SECRETARY CLINTON: Well, first let me say that I have known Prime Minister Netanyahu for many years, and I am convinced that he understands and accepts the importance of achieving a two-state solution. He publicly committed to that, something he had not done before, and he negotiated with the Palestinians in the past. He and President Abbas know each other. They have, in my presence, been very clear that they want to work extremely hard to get to a final agreement.
We’re well aware that there are issues that have to be dealt with, such as the one you referred to, at the end of the month. I’m not going to get into their discussions, because that really is at the core of their being able to make some tough decisions, being able to have the confidence that they can have sensitive discussions without me or anybody else talking about them. But I am absolutely convinced that these two men, for different reasons, maybe the two can actually do this.

Everyone knows that in order for Israelis to accept a two-state solution, they have to believe – and I support this with all my heart – that they will be more secure, not less secure. And from their perspective, and one of the reasons for the skepticism in Israel, is we pulled out of Lebanon, we got Hezbollah, we pulled out of Gaza, we got Hamas. So there’s a reality to it. It’s not just a kind of public relations or theoretical argument. I think with President Abbas, he was courageous in the times when he was alone in the Palestinian leadership, in the PLO, in Fatah. He’s been calling for a two-state solution for decades and has given his whole life to trying to realize that. And he knows that this may be the last time.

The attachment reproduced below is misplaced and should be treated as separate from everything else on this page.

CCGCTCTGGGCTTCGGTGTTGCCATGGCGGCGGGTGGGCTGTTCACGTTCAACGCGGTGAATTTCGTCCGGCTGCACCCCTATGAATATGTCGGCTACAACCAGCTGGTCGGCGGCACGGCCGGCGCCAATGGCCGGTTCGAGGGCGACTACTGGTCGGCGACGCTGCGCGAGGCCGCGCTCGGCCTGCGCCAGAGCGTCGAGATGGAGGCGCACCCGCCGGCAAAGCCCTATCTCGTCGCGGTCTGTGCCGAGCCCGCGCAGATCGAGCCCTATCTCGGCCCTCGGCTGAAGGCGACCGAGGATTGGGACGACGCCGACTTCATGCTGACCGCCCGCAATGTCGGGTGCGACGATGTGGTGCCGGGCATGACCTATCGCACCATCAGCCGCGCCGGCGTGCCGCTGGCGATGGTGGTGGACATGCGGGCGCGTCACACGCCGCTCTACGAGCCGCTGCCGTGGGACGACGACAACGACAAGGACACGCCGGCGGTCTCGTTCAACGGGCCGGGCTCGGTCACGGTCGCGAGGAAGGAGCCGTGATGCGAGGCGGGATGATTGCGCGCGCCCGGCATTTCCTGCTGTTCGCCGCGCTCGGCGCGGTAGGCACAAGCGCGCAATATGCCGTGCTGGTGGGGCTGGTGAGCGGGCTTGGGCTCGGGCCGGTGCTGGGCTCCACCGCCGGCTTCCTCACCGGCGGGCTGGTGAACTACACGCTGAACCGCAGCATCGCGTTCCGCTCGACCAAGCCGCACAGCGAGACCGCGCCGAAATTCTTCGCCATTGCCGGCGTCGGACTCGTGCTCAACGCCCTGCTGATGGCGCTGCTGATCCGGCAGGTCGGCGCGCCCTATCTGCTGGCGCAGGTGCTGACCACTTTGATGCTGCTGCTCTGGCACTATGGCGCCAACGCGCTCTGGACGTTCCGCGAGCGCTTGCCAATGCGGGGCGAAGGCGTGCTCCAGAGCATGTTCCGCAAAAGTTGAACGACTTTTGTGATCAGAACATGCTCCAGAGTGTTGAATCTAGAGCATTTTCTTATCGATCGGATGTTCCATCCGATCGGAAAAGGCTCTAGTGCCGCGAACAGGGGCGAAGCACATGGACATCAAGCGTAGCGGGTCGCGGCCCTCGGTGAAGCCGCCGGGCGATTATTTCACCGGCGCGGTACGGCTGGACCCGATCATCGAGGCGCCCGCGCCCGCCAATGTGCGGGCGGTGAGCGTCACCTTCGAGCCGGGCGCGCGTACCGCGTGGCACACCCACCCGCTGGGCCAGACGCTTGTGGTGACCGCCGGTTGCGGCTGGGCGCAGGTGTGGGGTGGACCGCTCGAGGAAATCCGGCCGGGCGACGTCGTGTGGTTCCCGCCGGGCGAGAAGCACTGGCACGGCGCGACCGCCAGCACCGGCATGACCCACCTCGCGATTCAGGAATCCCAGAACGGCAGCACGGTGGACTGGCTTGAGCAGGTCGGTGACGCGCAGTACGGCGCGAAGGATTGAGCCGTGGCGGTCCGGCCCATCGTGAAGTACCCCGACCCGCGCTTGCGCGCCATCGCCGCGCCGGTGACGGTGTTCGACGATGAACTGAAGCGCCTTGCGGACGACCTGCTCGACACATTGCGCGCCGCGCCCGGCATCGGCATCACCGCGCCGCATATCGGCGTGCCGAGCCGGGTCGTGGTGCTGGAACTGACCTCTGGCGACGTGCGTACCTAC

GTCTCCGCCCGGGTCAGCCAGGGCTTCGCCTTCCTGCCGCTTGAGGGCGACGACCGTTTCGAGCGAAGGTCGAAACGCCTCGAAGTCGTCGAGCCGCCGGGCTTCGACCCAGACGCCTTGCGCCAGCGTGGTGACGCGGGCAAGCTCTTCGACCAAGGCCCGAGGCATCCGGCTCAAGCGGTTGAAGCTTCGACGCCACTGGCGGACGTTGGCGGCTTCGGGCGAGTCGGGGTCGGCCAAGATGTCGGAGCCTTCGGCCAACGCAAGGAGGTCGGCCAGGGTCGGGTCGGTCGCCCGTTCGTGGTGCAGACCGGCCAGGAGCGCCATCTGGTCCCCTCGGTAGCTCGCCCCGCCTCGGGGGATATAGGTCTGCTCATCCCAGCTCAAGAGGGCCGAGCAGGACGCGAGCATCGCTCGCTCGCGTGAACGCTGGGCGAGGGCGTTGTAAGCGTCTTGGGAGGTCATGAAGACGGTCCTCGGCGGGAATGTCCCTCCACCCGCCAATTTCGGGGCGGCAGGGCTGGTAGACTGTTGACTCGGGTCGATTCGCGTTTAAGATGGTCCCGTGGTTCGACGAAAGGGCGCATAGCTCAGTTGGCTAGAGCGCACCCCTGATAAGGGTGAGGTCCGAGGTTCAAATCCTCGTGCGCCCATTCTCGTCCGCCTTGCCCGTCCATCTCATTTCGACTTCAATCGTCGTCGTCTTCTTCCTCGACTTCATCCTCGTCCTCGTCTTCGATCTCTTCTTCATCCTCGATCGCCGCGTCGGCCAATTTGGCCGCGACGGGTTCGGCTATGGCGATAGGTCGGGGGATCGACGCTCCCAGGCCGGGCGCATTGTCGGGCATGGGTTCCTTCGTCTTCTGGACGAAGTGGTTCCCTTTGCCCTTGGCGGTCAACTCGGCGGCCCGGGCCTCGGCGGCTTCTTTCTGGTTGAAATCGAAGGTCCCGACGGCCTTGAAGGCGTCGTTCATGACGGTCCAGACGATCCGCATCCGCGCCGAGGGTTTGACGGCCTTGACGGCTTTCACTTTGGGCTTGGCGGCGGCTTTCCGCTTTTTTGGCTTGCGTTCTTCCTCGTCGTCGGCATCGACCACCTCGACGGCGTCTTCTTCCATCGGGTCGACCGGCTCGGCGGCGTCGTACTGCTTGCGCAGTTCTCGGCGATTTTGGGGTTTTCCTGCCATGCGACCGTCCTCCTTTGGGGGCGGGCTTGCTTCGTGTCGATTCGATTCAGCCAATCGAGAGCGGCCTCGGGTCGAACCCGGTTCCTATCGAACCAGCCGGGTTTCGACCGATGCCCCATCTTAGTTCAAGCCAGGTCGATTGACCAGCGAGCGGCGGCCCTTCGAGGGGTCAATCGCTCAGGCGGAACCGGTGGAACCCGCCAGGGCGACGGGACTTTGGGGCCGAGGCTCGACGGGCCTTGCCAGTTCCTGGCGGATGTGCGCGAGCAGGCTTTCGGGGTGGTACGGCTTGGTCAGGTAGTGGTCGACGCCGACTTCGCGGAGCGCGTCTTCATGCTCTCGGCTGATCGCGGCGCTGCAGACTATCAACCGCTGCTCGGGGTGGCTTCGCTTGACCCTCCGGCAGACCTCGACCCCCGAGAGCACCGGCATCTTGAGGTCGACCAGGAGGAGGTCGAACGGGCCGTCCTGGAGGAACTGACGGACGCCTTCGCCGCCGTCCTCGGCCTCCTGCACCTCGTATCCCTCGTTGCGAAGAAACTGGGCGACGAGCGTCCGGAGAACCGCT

So I really am convinced that we have obstacles, we have some looming challenges in terms of time. But I believe that both men came with the best of intentions. And now, we have to work hard to overcome those obstacles.

President Abbas said clearly that if settlement freeze does not continue, there will be a – come to a screeching halt in negotiation. What do you – do you agree to that? What do you make of that saying of President Abbas?

SECRETARY CLINTON: Well, Udi, I think part of what we are doing here is creating an atmosphere that is conducive to a final agreement that rests on tough decisions. And the parties know that the goal here is to make the decisions within a framework agreement on all the core issues, all the difficult core issues. And clearly, territory, settlements, borders, security, those are the hardest of the core issues in my opinion.

Refugees?

SECRETARY CLINTON: They have to – and absolutely, Jerusalem, refugees, water, I mean, there’s a whole list of the hard internal core decisions. And I think that dealing with all of them – not in a piecemeal way, but in a comprehensive way, because each side is going to have to make concessions, each side is going to have to make tradeoffs. I’ve never been in a negotiation where one side got everything, because that’s not what happens in negotiations. So I understand the positions of both leaders and I think they are sincere about trying to work to get to a resolution of the outstanding problems, including the one that is looming at the end of the month.

Your Excellency, some people in the region say that peace talks are intended to appease Arabs or the Arabs before some kind of military action against Iran. Is there any truth of that?

SECRETARY CLINTON: No, and I think that’s a very important question, because we have great concerns about Iran. And it’s not only about Iran’s pursuit of nuclear weapons; it’s about Iran’s sponsorship of terror and its supply of weapons to groups that are trying to destabilize countries and societies. So that’s a given. And that concern, as you know, is shared by much of the Arab world, because they see in their own countries the results of Iranian state-sponsored terrorism.